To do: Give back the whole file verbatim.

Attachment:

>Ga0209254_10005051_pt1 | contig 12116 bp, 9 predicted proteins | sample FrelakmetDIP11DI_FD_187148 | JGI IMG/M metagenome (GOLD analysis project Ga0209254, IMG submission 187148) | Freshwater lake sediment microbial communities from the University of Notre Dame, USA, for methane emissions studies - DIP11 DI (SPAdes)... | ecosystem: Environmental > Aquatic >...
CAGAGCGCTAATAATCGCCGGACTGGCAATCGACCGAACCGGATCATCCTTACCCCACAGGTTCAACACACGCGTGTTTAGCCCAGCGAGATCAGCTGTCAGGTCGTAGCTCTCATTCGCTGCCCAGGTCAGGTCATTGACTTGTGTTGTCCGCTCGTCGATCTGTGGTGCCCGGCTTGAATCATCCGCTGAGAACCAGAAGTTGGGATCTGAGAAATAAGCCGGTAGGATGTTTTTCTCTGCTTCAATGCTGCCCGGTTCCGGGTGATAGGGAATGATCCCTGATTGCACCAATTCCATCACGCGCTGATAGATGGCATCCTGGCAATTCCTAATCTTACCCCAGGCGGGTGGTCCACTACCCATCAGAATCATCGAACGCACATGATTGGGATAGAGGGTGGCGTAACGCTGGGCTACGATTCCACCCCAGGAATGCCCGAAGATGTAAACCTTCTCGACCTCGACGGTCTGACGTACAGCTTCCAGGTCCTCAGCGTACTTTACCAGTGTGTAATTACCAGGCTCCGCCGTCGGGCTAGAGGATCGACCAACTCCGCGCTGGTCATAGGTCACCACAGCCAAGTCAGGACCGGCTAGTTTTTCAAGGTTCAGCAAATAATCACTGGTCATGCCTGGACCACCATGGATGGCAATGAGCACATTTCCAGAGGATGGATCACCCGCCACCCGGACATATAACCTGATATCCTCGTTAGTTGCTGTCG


>Ga0209254_10005051_pt1 | contig 12116 bp, 9 predicted proteins | sample FrelakmetDIP11DI_FD_187148 | JGI IMG/M metagenome (GOLD analysis project Ga0209254, IMG submission 187148) | Freshwater lake sediment microbial communities from the University of Notre Dame, USA, for methane emissions studies - DIP11 DI (SPAdes)... | ecosystem: Environmental > Aquatic >...
CAGAGCGCTAATAATCGCCGGACTGGCAATCGACCGAACCGGATCATCCTTACCCCACAGGTTCAACACACGCGTGTTTAGCCCAGCGAGATCAGCTGTCAGGTCGTAGCTCTCATTCGCTGCCCAGGTCAGGTCATTGACTTGTGTTGTCCGCTCGTCGATCTGTGGTGCCCGGCTTGAATCATCCGCTGAGAACCAGAAGTTGGGATCTGAGAAATAAGCCGGTAGGATGTTTTTCTCTGCTTCAATGCTGCCCGGTTCCGGGTGATAGGGAATGATCCCTGATTGCACCAATTCCATCACGCGCTGATAGATGGCATCCTGGCAATTCCTAATCTTACCCCAGGCGGGTGGTCCACTACCCATCAGAATCATCGAACGCACATGATTGGGATAGAGGGTGGCGTAACGCTGGGCTACGATTCCACCCCAGGAATGCCCGAAGATGTAAACCTTCTCGACCTCGACGGTCTGACGTACAGCTTCCAGGTCCTCAGCGTACTTTACCAGTGTGTAATTACCAGGCTCCGCCGTCGGGCTAGAGGATCGACCAACTCCGCGCTGGTCATAGGTCACCACAGCCAAGTCAGGACCGGCTAGTTTTTCAAGGTTCAGCAAATAATCACTGGTCATGCCTGGACCACCATGGATGGCAATGAGCACATTTCCAGAGGATGGATCACCCGCCACCCGGACATATAACCTGATATCCTCGTTAGTTGCTGTCG